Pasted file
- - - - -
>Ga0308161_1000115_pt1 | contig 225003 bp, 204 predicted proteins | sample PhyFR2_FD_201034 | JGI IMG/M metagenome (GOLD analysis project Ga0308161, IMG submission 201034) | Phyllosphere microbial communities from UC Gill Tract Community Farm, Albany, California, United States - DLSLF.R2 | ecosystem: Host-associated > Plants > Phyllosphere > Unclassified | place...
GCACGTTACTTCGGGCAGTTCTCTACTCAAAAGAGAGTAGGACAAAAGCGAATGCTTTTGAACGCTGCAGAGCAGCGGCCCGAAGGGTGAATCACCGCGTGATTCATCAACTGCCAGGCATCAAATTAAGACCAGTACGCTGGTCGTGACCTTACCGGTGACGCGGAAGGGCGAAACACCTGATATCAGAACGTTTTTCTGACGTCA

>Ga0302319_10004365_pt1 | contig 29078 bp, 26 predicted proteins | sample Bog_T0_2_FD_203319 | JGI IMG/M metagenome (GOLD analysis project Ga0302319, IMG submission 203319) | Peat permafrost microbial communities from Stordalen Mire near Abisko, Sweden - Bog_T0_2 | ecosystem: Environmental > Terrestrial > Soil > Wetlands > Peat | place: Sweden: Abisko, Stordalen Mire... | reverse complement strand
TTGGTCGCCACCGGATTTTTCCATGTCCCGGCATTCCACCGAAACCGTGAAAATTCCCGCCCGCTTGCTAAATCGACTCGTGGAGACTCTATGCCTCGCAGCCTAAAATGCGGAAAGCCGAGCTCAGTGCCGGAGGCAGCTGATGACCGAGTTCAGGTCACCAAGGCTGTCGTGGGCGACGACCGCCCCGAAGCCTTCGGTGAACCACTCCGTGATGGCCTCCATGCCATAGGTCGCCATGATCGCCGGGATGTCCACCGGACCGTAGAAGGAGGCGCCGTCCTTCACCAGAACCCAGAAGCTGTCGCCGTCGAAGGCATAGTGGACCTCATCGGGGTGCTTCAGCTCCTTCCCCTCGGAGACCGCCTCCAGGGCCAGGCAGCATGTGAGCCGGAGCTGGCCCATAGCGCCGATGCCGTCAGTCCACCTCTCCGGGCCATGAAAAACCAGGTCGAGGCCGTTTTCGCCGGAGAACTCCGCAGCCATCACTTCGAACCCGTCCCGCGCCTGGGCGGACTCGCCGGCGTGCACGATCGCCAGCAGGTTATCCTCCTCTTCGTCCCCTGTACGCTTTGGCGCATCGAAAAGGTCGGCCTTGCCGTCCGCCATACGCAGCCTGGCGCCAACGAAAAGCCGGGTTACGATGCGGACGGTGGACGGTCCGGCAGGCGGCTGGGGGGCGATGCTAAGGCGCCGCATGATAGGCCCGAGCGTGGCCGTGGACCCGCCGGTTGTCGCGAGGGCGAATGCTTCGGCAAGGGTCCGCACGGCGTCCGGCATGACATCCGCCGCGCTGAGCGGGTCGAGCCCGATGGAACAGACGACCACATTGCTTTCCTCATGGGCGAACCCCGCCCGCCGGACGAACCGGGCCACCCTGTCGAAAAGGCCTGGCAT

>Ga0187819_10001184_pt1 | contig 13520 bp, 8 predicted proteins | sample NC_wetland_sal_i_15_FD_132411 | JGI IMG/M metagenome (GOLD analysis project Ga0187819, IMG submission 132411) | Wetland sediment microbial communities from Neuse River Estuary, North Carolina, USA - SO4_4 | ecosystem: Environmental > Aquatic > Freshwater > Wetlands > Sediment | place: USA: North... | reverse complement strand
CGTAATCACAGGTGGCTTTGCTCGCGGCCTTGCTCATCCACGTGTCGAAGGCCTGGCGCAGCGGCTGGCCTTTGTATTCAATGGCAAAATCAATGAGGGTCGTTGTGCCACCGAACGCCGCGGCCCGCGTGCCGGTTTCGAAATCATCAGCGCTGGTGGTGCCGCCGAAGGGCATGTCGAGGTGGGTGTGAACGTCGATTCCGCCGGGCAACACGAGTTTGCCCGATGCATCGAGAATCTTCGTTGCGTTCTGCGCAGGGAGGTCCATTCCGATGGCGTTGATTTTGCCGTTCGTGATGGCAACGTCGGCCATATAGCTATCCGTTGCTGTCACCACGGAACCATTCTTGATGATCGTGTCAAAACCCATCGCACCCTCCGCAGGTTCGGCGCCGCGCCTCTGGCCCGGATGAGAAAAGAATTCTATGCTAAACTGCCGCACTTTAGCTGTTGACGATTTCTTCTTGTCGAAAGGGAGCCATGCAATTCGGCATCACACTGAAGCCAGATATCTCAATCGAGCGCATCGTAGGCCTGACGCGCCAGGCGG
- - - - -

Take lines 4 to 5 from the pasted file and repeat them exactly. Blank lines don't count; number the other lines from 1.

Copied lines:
TTGGTCGCCACCGGATTTTTCCATGTCCCGGCATTCCACCGAAACCGTGAAAATTCCCGCCCGCTTGCTAAATCGACTCGTGGAGACTCTATGCCTCGCAGCCTAAAATGCGGAAAGCCGAGCTCAGTGCCGGAGGCAGCTGATGACCGAGTTCAGGTCACCAAGGCTGTCGTGGGCGACGACCGCCCCGAAGCCTTCGGTGAACCACTCCGTGATGGCCTCCATGCCATAGGTCGCCATGATCGCCGGGATGTCCACCGGACCGTAGAAGGAGGCGCCGTCCTTCACCAGAACCCAGAAGCTGTCGCCGTCGAAGGCATAGTGGACCTCATCGGGGTGCTTCAGCTCCTTCCCCTCGGAGACCGCCTCCAGGGCCAGGCAGCATGTGAGCCGGAGCTGGCCCATAGCGCCGATGCCGTCAGTCCACCTCTCCGGGCCATGAAAAACCAGGTCGAGGCCGTTTTCGCCGGAGAACTCCGCAGCCATCACTTCGAACCCGTCCCGCGCCTGGGCGGACTCGCCGGCGTGCACGATCGCCAGCAGGTTATCCTCCTCTTCGTCCCCTGTACGCTTTGGCGCATCGAAAAGGTCGGCCTTGCCGTCCGCCATACGCAGCCTGGCGCCAACGAAAAGCCGGGTTACGATGCGGACGGTGGACGGTCCGGCAGGCGGCTGGGGGGCGATGCTAAGGCGCCGCATGATAGGCCCGAGCGTGGCCGTGGACCCGCCGGTTGTCGCGAGGGCGAATGCTTCGGCAAGGGTCCGCACGGCGTCCGGCATGACATCCGCCGCGCTGAGCGGGTCGAGCCCGATGGAACAGACGACCACATTGCTTTCCTCATGGGCGAACCCCGCCCGCCGGACGAACCGGGCCACCCTGTCGAAAAGGCCTGGCAT

>Ga0187819_10001184_pt1 | contig 13520 bp, 8 predicted proteins | sample NC_wetland_sal_i_15_FD_132411 | JGI IMG/M metagenome (GOLD analysis project Ga0187819, IMG submission 132411) | Wetland sediment microbial communities from Neuse River Estuary, North Carolina, USA - SO4_4 | ecosystem: Environmental > Aquatic > Freshwater > Wetlands > Sediment | place: USA: North... | reverse complement strand